Release Date: May 16, 2014
Running Time: 88 minutes
If you’re born in God’s Pocket, you die in God’s Pocket. There’s no escaping God’s Pocket, a fictitious south Philadelphia neighborhood that lends its name to first-time director John Slattery’s grim portrait of life in an insular working-class community that takes care of its business its own way. The late Phillip Seymour Hoffman stars as the outsider who lives in God’s Pocket as a result of his marriage to Christina Hendricks. When his stepson dies at work under suspicious circumstances, Hoffman’s tasked by Hendricks to determine what really happened. As Slattery makes us a witness to the stepson’s death, there isn’t a mystery to be uncovered in God’s Pocket. So Slattery and screenwriter Alex Metcalf’s adaptation of Pete Dexter’s 1983 novel serves as an unwanted opportunity to wander around a depressed neighborhood no one in their right mind would willingly venture into and to encounter unsavory salt-of-the-earth types you would cross the street to avoid. While the late Hoffman finds mild humor in his smalltime criminal’s lethargic efforts to appease his grieving wife, Slattery is unable to consistency maintain the tragicomic tone he strives for with God’s Pocket. The characters in God’s Pocket are more pathetic than funny, and the circumstances under which they find themselves often feel forced. Slattery, who plays Roger Sterling opposite Hendricks’ Joan Harris on Mad Men, appears to want us to admire the residents of God’s Pocket for their adherence to their simple way of existence and their loyalty to their friends and neighbors, even those they despise. But the bad behavior on display in God’s Pocket, including Hendricks’ willingness to take extreme measure to find out the truth about her son’s death, generates nothing but pity at best or disgust at worst for a people who give the working class a bad name.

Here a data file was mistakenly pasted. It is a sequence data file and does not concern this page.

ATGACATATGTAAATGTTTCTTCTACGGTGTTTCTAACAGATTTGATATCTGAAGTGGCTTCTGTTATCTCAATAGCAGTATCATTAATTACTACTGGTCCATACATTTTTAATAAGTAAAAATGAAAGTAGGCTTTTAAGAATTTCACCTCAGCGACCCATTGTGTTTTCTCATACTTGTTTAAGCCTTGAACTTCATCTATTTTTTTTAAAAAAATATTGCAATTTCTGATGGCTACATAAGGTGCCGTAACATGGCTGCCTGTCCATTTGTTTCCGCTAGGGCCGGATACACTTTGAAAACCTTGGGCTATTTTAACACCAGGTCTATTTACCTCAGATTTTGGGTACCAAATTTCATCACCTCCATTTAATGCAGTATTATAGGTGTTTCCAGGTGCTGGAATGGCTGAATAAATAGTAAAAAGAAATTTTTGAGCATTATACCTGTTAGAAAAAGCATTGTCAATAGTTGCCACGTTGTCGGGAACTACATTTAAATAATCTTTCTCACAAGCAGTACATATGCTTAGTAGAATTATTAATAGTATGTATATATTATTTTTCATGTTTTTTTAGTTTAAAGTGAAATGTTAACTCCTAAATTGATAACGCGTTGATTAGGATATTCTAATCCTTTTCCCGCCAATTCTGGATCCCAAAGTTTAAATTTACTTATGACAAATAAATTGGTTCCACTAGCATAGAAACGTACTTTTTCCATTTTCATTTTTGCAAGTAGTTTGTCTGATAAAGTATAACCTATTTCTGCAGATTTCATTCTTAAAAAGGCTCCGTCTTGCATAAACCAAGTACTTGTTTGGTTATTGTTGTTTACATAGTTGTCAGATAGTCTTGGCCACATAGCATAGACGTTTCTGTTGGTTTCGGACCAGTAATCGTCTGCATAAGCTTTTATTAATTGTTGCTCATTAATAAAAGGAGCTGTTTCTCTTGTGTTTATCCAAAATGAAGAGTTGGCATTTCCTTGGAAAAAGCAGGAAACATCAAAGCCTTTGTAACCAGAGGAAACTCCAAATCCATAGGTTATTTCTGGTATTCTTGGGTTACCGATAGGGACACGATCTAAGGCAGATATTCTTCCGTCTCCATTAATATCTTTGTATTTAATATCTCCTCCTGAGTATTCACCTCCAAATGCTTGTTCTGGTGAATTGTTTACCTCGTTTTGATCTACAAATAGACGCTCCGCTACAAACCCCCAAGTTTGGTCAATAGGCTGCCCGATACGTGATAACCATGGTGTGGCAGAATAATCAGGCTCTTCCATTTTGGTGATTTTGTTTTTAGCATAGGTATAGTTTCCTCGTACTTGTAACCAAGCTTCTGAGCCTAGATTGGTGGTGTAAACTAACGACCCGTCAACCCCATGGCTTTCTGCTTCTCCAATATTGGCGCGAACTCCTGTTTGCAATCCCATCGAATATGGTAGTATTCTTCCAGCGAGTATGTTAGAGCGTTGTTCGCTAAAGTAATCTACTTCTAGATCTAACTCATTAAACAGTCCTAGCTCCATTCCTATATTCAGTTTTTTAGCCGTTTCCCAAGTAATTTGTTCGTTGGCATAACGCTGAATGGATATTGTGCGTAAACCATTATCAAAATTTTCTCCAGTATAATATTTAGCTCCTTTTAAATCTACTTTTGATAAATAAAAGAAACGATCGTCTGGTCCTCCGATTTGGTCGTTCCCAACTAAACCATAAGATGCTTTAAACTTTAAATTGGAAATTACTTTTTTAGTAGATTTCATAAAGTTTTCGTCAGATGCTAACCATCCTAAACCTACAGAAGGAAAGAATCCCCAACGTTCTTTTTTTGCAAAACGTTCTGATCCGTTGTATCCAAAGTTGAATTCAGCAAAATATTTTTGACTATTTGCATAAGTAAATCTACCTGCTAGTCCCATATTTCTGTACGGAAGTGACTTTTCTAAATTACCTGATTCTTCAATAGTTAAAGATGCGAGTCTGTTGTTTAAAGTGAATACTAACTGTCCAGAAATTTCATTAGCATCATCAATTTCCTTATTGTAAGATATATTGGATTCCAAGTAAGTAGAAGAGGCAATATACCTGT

Aired: May 15, 2014
Web site: http://www.ifcfilms.com/films/gods-pocket